December 19, 2018

‘This Is Us’ Creator Brings Family Drama to Big Screen

The movie “Life Itself” is a multigenerational story, set in multiple time periods, with scenes playing out from different characters’ points of view. There are shocking twists and plenty of tear-inducing moments, stemming from both sadness and joy. If this sounds like an episode of “This Is Us,” that’s because the film’s writer and director is Dan Fogelman, creator of the hit NBC drama.

“I’ve always been fascinated how different people can have different perspectives of the same event, but also that life is wildly unpredictable,” Fogelman told the Journal. “In any given hour, your life can alternate between sad and joyous, mundane and important. It can change on a dime. This film is about life and regular people, but the most ordinary lives can be really romantic if you look at them through a wide enough lens.”

The film has an ensemble cast that includes Oscar Isaac, Olivia Wilde, Annette Bening, Mandy Patinkin, Jean Smart, Olivia Cooke, Antonio Banderas and Samuel L. Jackson.

“[It’s] a little bit darker but we explore some of the same themes” as “This Is Us,” Fogelman said. “It’s a group of people who are connected by difficulty and loss, but there’s a lot of optimism in the big picture.”

Fogelman began writing the film four years ago, “without much forethought or inspiration,” but came to realize that he had been unconsciously inspired by two incidents a year apart: the sudden passing of his mother 10 years ago and meeting the woman he would marry.

Fogelman also recognizes the tangential influence of a favorite writer, Philip Roth, in that his characters write or talk about writing, and that a comedic kitchen table scene “feels like it could have been a scene out of ‘Portnoy’s Complaint,’ ” he said. “[Roth is] more in my bones than someone I’m trying to consciously emulate.”

“I’ve always been fascinated how different people can have different perspectives of the same event, but also that life is wildly unpredictable.” — Dan Fogelman

Fogelman said his second time directing a film  (his first was 2015’s “Danny Collins”) was quite challenging. “[The film] plays with tone. Going from romantic comedy scenes to tragic scenes is a real balancing act,” he said.

Half of the movie was shot in Spain, in Spanish with a Spanish crew, so Fogelman worked with a translator and took lessons to communicate with them.

“I enjoy working with actors but I’m more of a writer at heart,” he said. “Directing means a lot of time spent outside, being really cold or really hot, really early in the morning or late at night, none of which I like. I direct only when it feels important that I do it to tell the story.”

Fogelman said that while “Life Itself” reflects the darker side of life, it also depicts “a beautiful, romantic experience filled with love and family. Hopefully, it can be a reminder in these times that the human experience is not as divided and divisive as we see on the news. We all experience love and loss and joy and tragedy, and there’s something beautiful in that amid all the darkness.”

THIS IS US – Season: 3 – Chris Sullivan as Toby, Chrissy Metz as Kate Pearson, Mandy Moore as Rebecca Pearson, Milo Ventimiglia as Jack Pearson, Justin Hartley as Kevin Pearson, Sterling K. Brown as Randall Pearson, Susan Kelechi Watson as Beth Pearson (Photo by: NBC)

As for “This Is Us,” 12 of 18 scripts have been completed and six have been edited for the third season, which has a “new beginnings” theme, Fogelman said. The premiere on Sept. 25 picked up on the Pearson siblings’ 38th birthday, “and they’ve reached a point where it’s time to move on to the next chapter.”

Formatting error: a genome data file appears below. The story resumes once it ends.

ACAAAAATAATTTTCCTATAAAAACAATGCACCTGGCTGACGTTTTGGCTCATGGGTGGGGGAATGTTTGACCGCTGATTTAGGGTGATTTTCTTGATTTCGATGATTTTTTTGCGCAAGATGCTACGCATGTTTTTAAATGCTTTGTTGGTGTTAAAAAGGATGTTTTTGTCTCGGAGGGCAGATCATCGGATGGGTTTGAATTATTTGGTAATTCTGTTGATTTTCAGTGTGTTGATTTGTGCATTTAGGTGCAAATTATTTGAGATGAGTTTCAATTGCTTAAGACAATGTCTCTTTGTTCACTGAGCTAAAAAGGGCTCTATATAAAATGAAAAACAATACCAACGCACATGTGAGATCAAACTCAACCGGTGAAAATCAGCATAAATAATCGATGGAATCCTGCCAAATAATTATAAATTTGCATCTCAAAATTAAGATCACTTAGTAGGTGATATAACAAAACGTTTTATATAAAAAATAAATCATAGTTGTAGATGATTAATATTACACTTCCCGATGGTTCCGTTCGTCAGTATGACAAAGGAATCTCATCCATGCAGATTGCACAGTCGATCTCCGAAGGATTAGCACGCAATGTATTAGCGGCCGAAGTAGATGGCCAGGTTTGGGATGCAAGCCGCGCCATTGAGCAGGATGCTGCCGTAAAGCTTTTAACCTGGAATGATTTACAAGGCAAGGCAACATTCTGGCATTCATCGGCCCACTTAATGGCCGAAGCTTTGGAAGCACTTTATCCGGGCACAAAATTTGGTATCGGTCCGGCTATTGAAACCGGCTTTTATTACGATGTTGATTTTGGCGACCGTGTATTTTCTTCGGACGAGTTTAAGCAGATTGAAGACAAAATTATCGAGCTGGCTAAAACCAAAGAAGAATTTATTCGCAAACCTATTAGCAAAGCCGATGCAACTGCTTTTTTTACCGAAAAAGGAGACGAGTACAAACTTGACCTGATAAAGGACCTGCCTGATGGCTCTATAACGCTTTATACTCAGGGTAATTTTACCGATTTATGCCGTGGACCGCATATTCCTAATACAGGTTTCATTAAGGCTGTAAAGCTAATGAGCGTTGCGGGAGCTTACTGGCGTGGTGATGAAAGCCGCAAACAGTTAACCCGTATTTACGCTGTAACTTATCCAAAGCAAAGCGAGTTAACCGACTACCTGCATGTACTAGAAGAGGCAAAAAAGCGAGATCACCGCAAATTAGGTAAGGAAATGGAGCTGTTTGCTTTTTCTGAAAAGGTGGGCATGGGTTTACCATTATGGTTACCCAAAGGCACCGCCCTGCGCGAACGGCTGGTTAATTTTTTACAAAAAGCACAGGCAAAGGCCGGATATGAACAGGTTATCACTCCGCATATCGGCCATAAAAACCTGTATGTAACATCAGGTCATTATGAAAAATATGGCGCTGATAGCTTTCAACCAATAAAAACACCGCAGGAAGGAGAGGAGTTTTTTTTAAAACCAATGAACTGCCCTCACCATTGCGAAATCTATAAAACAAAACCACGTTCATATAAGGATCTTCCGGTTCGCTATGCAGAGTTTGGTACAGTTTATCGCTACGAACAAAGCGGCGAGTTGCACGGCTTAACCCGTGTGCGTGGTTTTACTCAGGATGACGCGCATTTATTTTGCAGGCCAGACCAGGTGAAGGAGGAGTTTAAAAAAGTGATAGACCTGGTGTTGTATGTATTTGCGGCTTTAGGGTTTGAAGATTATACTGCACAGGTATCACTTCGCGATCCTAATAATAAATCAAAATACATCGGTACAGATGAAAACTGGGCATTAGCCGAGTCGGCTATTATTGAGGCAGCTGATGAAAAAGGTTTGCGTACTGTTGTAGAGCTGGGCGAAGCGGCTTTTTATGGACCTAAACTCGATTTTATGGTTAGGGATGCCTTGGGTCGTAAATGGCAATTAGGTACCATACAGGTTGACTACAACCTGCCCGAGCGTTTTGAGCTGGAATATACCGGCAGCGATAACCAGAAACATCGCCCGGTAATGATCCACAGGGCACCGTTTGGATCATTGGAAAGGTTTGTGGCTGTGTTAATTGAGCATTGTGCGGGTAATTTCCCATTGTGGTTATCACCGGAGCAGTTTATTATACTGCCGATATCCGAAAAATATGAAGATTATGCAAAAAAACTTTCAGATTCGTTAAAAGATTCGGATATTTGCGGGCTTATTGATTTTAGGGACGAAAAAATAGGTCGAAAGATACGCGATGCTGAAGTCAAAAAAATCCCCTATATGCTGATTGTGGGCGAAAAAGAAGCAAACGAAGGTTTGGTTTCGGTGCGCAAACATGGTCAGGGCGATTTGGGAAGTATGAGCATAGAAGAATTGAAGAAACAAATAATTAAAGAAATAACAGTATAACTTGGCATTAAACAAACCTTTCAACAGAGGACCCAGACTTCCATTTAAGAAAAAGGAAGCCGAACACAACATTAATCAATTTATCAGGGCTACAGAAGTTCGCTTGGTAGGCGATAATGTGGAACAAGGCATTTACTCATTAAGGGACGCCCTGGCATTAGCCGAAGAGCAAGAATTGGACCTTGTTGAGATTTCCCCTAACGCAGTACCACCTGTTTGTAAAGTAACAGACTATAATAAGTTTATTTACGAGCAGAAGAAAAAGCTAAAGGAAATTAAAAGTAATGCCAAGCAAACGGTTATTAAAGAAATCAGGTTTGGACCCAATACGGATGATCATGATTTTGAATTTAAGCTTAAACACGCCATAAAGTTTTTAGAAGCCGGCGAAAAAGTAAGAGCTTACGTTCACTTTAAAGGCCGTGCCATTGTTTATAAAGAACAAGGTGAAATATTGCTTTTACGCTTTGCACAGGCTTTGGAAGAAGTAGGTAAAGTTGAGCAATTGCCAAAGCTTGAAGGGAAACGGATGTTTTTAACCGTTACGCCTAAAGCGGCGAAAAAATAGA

Kate (Chrissy Metz) will try again to get pregnant; Kevin (Justin Hartley) begins a romance with sister-in-law Beth’s (Susan Kelechi Watson) cousin; and Randall (Sterling K. Brown) “is still looking for a purpose in life,” Fogelman said. We’ll also see the courtship of Jack (Milo Ventimiglia) and Rebecca (Mandy Moore), Jack’s time in Vietnam with his brother Nicky (Michael Angarano), and go with Randall back to the future.

Fogelman promised answers to at least some big questions midway though the season, revealed in “a slow burn. You’ll be hard-pressed to know exactly where the storylines are going to go. People shouldn’t get complacent about paying attention because there’s stuff coming that will be water cooler-ish.”

The series’ success raises the bar, but Fogelman doesn’t feel the pressure.

“Our crew, actors and department heads are so good at what they do. We feel confident. We always had a plan,” he said. “We know what will happen to each character and roughly when. We’ve had that plan since the beginning.”

There are several new series this season in the “This Is Us” vein, but Fogelman chalks that up more to network marketing than what the creators had in mind. “Human family dramas are not new,” he said. “I root for those shows. That’s the kind of stuff I like.”

Describing himself as “a very secular Jew,” Fogelman stopped attending Hebrew school after he became a bar mitzvah, but he attends High Holy Days services and can “still follow along in Hebrew.” He remains close with the Jewish friends he met at summer camp. “I’ve created a Jewish community with them,” he said.

Launching “This Is Us” while promoting “Life Itself” has Fogelman dreaming of a vacation. “We’re going to do some press in Europe at some point and hope to get some time there. We’re talking about renting an RV and driving up the West Coast,” he said. “I shot the movie after the first season of [“This Is Us”] ended and edited it while shooting the second season.

“If I don’t take a break, my wife might leave me,” he joked, noting that he isn’t writing a new movie script. “I need to recharge my brain before I go off half-cocked and write something that I don’t really want to do.”

“Life Itself” is in theaters now. “This Is Us” airs at 9 p.m. Tuesdays on NBC.